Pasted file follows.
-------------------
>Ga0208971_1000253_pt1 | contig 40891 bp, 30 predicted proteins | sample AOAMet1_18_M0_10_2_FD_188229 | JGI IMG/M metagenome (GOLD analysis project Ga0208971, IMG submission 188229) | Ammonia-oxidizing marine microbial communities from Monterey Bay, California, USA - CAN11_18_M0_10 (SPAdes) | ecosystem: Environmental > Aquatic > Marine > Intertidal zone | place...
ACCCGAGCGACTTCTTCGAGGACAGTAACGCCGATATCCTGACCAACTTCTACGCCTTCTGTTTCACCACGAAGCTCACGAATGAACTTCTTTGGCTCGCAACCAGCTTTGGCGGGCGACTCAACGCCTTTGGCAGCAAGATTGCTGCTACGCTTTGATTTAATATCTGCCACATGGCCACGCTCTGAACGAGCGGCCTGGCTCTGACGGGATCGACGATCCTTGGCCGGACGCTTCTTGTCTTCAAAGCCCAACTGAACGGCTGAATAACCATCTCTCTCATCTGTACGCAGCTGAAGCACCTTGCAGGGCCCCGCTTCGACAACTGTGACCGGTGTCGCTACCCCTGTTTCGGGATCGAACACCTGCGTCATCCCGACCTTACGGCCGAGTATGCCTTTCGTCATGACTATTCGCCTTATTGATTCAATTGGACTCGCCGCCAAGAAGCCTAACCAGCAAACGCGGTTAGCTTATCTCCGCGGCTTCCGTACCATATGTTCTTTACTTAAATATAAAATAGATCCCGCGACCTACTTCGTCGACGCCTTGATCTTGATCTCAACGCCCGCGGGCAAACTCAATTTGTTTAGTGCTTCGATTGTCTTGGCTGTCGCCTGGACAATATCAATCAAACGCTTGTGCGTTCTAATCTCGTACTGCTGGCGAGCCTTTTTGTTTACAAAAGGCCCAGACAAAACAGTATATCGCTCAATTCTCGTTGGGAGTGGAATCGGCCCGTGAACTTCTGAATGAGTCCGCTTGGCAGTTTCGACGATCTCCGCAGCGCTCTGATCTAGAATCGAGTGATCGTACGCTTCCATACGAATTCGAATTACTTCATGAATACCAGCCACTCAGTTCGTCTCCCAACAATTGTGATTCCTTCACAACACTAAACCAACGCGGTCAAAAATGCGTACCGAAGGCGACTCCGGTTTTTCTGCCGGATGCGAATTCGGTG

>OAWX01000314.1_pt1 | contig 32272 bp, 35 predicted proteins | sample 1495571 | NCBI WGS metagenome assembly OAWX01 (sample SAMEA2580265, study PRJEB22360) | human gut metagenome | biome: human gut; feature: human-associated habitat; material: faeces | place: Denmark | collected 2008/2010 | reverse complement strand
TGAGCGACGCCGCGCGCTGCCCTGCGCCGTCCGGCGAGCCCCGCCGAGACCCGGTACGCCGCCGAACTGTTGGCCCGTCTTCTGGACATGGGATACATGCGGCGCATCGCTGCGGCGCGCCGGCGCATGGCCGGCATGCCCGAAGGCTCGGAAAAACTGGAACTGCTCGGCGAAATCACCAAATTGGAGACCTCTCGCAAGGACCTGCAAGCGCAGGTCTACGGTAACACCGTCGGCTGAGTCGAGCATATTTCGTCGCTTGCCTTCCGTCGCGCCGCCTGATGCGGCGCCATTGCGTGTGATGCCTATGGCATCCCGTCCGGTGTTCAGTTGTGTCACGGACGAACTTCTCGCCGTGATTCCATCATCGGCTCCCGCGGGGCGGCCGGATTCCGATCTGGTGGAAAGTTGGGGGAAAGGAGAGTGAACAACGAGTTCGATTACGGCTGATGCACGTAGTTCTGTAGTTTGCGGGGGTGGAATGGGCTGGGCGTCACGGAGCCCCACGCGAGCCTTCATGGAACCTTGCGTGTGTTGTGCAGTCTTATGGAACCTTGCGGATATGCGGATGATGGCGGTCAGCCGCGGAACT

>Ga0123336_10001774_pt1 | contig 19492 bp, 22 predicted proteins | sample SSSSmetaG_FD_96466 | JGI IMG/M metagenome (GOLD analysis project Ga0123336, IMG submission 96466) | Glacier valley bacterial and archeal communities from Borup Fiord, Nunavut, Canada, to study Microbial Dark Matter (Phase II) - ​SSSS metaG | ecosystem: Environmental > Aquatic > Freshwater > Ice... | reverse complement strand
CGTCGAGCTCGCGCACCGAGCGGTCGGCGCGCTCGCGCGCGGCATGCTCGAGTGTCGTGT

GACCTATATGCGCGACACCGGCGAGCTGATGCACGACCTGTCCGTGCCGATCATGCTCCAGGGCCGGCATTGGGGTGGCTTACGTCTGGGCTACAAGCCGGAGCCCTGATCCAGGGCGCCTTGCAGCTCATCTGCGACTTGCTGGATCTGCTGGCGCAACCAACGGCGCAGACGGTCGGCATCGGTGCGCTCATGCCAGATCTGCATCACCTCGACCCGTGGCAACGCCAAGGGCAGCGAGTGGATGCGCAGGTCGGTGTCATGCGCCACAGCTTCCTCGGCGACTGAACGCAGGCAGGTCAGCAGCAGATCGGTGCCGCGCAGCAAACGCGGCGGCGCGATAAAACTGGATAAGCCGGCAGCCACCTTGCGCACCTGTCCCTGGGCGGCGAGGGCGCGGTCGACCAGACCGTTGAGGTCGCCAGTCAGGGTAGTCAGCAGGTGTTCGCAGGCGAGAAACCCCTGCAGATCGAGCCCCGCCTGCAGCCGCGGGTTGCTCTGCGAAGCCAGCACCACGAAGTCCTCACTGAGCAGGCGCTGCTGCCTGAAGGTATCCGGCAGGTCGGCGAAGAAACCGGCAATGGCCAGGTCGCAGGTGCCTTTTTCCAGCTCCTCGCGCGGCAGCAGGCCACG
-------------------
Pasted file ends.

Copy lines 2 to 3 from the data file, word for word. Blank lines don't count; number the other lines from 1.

ACCCGAGCGACTTCTTCGAGGACAGTAACGCCGATATCCTGACCAACTTCTACGCCTTCTGTTTCACCACGAAGCTCACGAATGAACTTCTTTGGCTCGCAACCAGCTTTGGCGGGCGACTCAACGCCTTTGGCAGCAAGATTGCTGCTACGCTTTGATTTAATATCTGCCACATGGCCACGCTCTGAACGAGCGGCCTGGCTCTGACGGGATCGACGATCCTTGGCCGGACGCTTCTTGTCTTCAAAGCCCAACTGAACGGCTGAATAACCATCTCTCTCATCTGTACGCAGCTGAAGCACCTTGCAGGGCCCCGCTTCGACAACTGTGACCGGTGTCGCTACCCCTGTTTCGGGATCGAACACCTGCGTCATCCCGACCTTACGGCCGAGTATGCCTTTCGTCATGACTATTCGCCTTATTGATTCAATTGGACTCGCCGCCAAGAAGCCTAACCAGCAAACGCGGTTAGCTTATCTCCGCGGCTTCCGTACCATATGTTCTTTACTTAAATATAAAATAGATCCCGCGACCTACTTCGTCGACGCCTTGATCTTGATCTCAACGCCCGCGGGCAAACTCAATTTGTTTAGTGCTTCGATTGTCTTGGCTGTCGCCTGGACAATATCAATCAAACGCTTGTGCGTTCTAATCTCGTACTGCTGGCGAGCCTTTTTGTTTACAAAAGGCCCAGACAAAACAGTATATCGCTCAATTCTCGTTGGGAGTGGAATCGGCCCGTGAACTTCTGAATGAGTCCGCTTGGCAGTTTCGACGATCTCCGCAGCGCTCTGATCTAGAATCGAGTGATCGTACGCTTCCATACGAATTCGAATTACTTCATGAATACCAGCCACTCAGTTCGTCTCCCAACAATTGTGATTCCTTCACAACACTAAACCAACGCGGTCAAAAATGCGTACCGAAGGCGACTCCGGTTTTTCTGCCGGATGCGAATTCGGTG

>OAWX01000314.1_pt1 | contig 32272 bp, 35 predicted proteins | sample 1495571 | NCBI WGS metagenome assembly OAWX01 (sample SAMEA2580265, study PRJEB22360) | human gut metagenome | biome: human gut; feature: human-associated habitat; material: faeces | place: Denmark | collected 2008/2010 | reverse complement strand